[Extracorporeal shockwave lithotripsy in cholecystolithiasis using a new type of minilithotripter]
Wehrmann T., Schmitt T., Braden B., Seifert H., Marlinghaus EH., Caspary WF.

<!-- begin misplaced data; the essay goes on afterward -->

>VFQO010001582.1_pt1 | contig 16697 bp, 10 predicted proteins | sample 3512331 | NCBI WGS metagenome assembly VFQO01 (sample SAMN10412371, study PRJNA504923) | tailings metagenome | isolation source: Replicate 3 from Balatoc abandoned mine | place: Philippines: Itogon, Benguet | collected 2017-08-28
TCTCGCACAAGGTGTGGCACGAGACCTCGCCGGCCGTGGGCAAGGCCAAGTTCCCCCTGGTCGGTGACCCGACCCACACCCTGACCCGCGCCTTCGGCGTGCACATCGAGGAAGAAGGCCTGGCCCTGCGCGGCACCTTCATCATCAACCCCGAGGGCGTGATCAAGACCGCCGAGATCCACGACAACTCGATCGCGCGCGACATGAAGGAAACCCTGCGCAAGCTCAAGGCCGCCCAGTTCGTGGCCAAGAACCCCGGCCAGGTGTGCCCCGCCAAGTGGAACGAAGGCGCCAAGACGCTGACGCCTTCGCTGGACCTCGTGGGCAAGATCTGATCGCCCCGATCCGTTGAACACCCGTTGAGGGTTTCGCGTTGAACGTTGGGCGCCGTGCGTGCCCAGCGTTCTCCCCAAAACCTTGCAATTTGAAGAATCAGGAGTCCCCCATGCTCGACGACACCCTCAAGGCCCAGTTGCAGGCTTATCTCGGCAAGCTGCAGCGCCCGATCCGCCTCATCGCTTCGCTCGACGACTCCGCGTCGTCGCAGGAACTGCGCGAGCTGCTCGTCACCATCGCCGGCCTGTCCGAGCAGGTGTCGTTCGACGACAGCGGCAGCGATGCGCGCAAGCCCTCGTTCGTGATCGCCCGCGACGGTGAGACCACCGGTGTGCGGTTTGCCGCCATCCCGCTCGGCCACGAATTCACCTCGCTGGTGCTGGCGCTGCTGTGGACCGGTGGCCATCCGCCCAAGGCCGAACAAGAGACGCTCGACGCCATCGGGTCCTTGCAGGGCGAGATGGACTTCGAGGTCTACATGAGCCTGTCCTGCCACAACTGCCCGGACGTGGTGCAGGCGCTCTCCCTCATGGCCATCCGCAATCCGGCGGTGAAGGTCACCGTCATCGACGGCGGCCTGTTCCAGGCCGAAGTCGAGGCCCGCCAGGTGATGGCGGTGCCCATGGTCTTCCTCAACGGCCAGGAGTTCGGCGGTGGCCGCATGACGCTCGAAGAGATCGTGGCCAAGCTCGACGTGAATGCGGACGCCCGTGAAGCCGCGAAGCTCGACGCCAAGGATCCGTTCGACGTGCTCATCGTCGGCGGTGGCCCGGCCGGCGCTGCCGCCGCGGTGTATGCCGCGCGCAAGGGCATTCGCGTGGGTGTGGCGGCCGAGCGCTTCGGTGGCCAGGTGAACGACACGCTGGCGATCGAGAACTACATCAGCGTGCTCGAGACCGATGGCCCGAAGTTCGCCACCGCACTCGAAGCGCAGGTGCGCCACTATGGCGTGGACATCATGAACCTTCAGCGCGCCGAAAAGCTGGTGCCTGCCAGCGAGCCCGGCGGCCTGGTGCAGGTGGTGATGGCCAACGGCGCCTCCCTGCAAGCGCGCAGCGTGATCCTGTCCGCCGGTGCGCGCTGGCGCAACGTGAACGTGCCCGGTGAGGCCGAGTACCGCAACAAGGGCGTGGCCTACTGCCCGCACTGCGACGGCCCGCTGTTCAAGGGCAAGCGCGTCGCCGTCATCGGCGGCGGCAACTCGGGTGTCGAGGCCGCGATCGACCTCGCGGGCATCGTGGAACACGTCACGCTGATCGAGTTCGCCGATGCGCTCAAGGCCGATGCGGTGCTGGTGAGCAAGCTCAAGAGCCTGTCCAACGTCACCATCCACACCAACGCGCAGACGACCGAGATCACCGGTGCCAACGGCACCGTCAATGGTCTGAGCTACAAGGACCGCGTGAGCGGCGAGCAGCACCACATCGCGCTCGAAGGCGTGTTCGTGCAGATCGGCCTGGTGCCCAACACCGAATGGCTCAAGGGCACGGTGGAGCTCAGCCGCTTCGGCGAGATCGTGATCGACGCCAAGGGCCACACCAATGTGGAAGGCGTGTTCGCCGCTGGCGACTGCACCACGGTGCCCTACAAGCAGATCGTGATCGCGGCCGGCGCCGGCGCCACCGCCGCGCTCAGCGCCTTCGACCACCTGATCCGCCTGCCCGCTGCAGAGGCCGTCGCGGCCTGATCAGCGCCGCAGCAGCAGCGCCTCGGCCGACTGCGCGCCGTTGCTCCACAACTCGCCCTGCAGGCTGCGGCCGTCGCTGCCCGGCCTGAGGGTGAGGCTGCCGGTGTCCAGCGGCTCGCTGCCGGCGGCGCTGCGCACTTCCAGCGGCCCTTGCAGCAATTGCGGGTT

BACKGROUND AND OBJECTIVE: Extracorporeal shock wave lithotripsy (ESWL) of gallstones has until now required fixed, nearly room-sized and expensive equipment. It has become even less cost-effective with an increase in the number of laparoscopic cholecystectomies. The authors have technically modified a mini-lithotripter, used for dissolving salivary stones, for application against gallstones (by changing the energy spectrum and depth of focus). PATIENTS AND METHODS: 125 consecutive patients with solitary gallstone underwent lithotripsy according to a standard protocol (including oral litholysis), 64 of them (average age 42.5 +/- 9.3 years; 44 women, 20 men) by conventional ESWL (with the Modulith), 62 (average age 41.6 +/- 10.1 years; 43 women, 13 men) with a modified mini-lithotripter (Minilith). Clinical and sonographic follow-up took place at 1, 3, 6 and 12 months. Quality of life was documented according to a point score (GIQL), developed specially for patients with gastrointestinal conditions. RESULTS: The mini-lithotripter applied significantly lower voltage and more shock-wave impulses per treatment than the conventional ESWL (p < 0.01), while patient tolerance, measured with a visual analogue scale, was the same. Application of the mini-lithotripter was easier and quicker than with conventional ESWL, namely 31 +/- 8 min vs 41 +/- 12 min (p < 0.01). Frequency of adequate stone fragmentation per patient was the same for both methods, 2.2 +/- 0.5 applications with the mini-lithotripter vs 1.6 +/- 0.3 with conventional ESWL (p < 0.01). There was no significant difference between the methods with regard to improved quality of life (increase of GIQL scale of 16% with the conventional ESWL, 14% with the mini-lithotripter) or freedom from stone at 1 year after lithotripsy (conventional ESWL: 80%, mini-lithotripter: 82%). Colics recurred in 15 of 64 patients receiving conventional ESWL, and in 13 of 61 in the mini-lithotripter group (difference not significant). There were no other complications. CONCLUSION: The cheaper mini-lithotripter, costing only a third of the conventional ESWL, is equally effective in the dissolution of gallstones.